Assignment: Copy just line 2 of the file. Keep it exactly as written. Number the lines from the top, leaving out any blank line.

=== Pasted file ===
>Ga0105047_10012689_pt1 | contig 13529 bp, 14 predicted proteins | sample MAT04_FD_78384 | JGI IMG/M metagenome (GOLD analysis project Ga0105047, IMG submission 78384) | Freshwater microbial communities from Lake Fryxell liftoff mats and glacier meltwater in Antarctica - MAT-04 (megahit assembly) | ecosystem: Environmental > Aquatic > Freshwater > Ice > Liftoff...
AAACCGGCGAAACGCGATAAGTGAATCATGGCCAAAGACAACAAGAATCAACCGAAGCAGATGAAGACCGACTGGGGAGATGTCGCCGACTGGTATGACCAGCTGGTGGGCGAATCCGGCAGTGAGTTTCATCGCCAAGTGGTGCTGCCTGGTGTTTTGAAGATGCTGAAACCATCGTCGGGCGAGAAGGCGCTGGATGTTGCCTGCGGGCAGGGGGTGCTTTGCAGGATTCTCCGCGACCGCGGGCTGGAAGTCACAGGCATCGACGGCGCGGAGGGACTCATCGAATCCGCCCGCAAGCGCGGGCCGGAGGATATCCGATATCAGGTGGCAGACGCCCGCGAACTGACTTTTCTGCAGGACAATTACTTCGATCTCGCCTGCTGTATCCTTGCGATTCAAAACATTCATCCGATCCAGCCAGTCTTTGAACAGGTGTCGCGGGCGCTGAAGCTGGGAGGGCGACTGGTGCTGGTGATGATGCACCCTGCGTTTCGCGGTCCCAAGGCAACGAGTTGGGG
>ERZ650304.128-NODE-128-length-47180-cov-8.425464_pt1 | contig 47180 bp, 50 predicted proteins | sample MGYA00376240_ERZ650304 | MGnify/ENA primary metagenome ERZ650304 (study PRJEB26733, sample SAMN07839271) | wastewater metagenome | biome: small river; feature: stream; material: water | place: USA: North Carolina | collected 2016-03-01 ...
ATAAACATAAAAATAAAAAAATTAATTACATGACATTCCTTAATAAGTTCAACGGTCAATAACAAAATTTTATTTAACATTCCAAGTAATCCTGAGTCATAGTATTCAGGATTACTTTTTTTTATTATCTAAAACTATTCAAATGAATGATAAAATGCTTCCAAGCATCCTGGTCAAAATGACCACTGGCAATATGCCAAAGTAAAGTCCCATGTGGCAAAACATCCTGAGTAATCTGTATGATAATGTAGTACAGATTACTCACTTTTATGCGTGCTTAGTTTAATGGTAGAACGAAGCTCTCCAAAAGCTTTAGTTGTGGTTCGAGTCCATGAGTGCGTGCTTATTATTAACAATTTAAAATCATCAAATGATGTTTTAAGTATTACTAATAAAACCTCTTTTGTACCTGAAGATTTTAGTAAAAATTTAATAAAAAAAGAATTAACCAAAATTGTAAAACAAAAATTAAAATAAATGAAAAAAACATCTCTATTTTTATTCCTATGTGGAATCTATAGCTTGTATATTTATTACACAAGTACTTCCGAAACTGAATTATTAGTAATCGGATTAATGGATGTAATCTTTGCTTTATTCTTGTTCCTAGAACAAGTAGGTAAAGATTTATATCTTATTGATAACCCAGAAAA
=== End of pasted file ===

AAACCGGCGAAACGCGATAAGTGAATCATGGCCAAAGACAACAAGAATCAACCGAAGCAGATGAAGACCGACTGGGGAGATGTCGCCGACTGGTATGACCAGCTGGTGGGCGAATCCGGCAGTGAGTTTCATCGCCAAGTGGTGCTGCCTGGTGTTTTGAAGATGCTGAAACCATCGTCGGGCGAGAAGGCGCTGGATGTTGCCTGCGGGCAGGGGGTGCTTTGCAGGATTCTCCGCGACCGCGGGCTGGAAGTCACAGGCATCGACGGCGCGGAGGGACTCATCGAATCCGCCCGCAAGCGCGGGCCGGAGGATATCCGATATCAGGTGGCAGACGCCCGCGAACTGACTTTTCTGCAGGACAATTACTTCGATCTCGCCTGCTGTATCCTTGCGATTCAAAACATTCATCCGATCCAGCCAGTCTTTGAACAGGTGTCGCGGGCGCTGAAGCTGGGAGGGCGACTGGTGCTGGTGATGATGCACCCTGCGTTTCGCGGTCCCAAGGCAACGAGTTGGGG